I just witnessed something pretty awful. You may or may not want to read this.
I was at a playground at a peaceful park full of young children. A woman walked up with a little boy, and she had a sweet older dog on a leash with her. At one point they were surrounded by little kids. One of the young girls (about three years old) scared the dog and he suddenly bit her once right on the face. The woman immediately took control of the dog and began calling for help. The girl’s parents were playing volleyball away from the playground, so it took them some time to realize what was going on. Once they did they were furious. I could tell by how upset they were getting that the police needed to be there, so I called 911 and explained to them they needed to get there soon.
I’m sure the little girl will be fine, but I’m worried this may scar her mentally or physically. I’m worried about the fate of the dog, who I could clearly tell was not a bad animal. I’m also worried about the young woman that brought him because she did nothing wrong, but it’s possible that they might try to press charges on her. I feel bad for the owner of the dog, who wasn’t even there. And I feel bad for the little boy that was with her because he was clearly shaken by the whole event that he had nothing to with.
I wish there was a way to make this better for everyone, but I don’t know how I could. That family is going to want an impossible kind of justice, and that woman may face an unnecessary punishment. Accidents like this set our society back because they take away our ability to do anything but feel. And right now I can promise you that no one involved feels good.
Q: American Girl Doll…the new American Girl HOMELESS Doll, priced at $95…Has the world gone mad!?
A: The fact that you find this appalling is proof that we have not, in fact, gone mad…yet. :o)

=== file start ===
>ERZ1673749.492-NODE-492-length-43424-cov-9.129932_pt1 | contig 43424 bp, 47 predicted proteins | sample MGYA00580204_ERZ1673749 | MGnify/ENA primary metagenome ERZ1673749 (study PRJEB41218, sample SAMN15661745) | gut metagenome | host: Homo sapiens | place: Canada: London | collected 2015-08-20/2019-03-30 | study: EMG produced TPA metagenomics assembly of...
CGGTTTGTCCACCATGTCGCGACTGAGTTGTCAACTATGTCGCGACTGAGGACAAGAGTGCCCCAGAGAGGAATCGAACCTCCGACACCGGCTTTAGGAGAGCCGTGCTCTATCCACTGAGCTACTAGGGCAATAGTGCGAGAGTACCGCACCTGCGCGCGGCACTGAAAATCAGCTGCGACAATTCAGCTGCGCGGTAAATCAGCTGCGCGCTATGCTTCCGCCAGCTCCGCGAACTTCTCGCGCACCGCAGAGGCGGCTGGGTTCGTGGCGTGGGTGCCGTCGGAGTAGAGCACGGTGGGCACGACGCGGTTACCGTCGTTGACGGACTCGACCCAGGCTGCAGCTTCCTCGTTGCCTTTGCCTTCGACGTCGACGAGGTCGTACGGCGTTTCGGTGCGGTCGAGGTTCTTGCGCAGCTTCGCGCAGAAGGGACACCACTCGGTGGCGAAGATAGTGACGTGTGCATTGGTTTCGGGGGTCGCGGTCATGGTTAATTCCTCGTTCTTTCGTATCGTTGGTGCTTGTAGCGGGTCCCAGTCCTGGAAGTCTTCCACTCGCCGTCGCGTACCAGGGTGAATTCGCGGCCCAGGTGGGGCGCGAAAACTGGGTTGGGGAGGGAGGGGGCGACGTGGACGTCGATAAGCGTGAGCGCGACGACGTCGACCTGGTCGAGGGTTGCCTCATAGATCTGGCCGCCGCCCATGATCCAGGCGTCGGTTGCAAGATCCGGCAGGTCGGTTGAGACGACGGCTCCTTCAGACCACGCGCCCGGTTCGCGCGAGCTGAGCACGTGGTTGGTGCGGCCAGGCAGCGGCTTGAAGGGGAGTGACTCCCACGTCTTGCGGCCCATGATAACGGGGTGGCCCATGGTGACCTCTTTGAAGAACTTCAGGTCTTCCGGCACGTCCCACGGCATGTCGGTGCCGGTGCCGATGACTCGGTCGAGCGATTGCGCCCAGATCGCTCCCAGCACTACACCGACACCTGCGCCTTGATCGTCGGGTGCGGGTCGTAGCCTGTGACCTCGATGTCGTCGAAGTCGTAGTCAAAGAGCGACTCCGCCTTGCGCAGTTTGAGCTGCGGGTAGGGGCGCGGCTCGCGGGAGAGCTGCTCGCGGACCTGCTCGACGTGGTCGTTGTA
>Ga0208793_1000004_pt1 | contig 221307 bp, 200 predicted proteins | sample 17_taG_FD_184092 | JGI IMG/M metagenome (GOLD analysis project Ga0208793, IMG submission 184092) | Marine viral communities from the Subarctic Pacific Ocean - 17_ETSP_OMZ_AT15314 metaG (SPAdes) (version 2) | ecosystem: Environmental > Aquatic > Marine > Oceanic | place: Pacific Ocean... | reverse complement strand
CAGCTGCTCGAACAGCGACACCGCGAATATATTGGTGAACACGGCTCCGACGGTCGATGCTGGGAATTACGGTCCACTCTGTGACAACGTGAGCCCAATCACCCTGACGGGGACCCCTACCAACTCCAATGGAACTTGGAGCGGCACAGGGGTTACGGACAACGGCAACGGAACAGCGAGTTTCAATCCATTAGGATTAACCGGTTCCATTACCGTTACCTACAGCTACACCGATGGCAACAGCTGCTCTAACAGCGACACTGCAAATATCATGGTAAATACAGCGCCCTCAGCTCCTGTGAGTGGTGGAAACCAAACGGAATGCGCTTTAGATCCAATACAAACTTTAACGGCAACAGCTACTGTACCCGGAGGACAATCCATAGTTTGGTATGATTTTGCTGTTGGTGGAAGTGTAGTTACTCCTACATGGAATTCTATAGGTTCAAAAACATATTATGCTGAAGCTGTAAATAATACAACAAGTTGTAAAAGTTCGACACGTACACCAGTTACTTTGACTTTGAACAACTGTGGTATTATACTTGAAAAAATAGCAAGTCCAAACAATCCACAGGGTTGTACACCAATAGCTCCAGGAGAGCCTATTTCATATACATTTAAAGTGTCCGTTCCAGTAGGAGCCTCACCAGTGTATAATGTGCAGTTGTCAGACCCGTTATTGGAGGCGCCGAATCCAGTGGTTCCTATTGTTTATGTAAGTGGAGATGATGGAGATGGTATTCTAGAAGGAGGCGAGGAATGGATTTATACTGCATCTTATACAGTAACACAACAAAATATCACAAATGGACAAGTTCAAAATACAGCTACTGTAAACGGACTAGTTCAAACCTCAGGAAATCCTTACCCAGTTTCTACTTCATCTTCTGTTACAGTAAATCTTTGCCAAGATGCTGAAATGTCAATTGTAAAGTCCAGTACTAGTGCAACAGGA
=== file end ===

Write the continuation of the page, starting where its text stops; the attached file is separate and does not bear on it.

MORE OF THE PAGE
I used to have one of the Bluetooth earpieces, but that was when they first came out. I’ve never been that comfortable with it, and that was long before everyone was wearing one. I got one as a gift, and honestly, I only wore it around that person so they knew I appreciated it. In fact, I never use it except while I’m driving on long road trips. And even then, I don’t wear it except when I’m on the phone.
The problem with wearing these right now is that they’re just not necessary. People are not so busy while they’re shopping or eating to need a phone at the ready, like a gunslinger with his pistol on his hip. I don’t think it’s bad to wear one…just silly. I mean, it just comes off as a wannabe status symbol when you wear it like jewelry.
Besides, (and here’s the geeky part) these earpieces don’t even DO anything right now! First of all, they require that you own an actual cellphone and that you keep it within twenty-or-so feet of you. And all they can do is answer the phone, turn the volume up and down, and activate voicemail (after you set it up in the cellphone). Whoopity-doo! I can do that myself.
Once they really do connect us like the Borg, connecting us seamlessly with millions of other creatures, and anyone not wearing one will look silly, then it’ll be perfectly normal have one of those glowing pieces of plastic stuck to your ear. Until then, this Ã¼ber geek is still going to hold out for the real gadgets.